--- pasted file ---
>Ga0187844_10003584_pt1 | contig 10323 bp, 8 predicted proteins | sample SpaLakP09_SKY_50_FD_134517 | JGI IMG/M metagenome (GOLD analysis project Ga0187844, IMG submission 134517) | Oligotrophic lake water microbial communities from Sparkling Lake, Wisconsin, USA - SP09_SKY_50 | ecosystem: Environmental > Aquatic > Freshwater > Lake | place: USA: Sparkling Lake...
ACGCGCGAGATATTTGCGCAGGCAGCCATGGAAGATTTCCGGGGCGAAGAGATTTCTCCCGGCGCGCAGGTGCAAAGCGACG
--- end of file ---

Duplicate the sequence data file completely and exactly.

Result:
>Ga0187844_10003584_pt1 | contig 10323 bp, 8 predicted proteins | sample SpaLakP09_SKY_50_FD_134517 | JGI IMG/M metagenome (GOLD analysis project Ga0187844, IMG submission 134517) | Oligotrophic lake water microbial communities from Sparkling Lake, Wisconsin, USA - SP09_SKY_50 | ecosystem: Environmental > Aquatic > Freshwater > Lake | place: USA: Sparkling Lake...
ACGCGCGAGATATTTGCGCAGGCAGCCATGGAAGATTTCCGGGGCGAAGAGATTTCTCCCGGCGCGCAGGTGCAAAGCGACG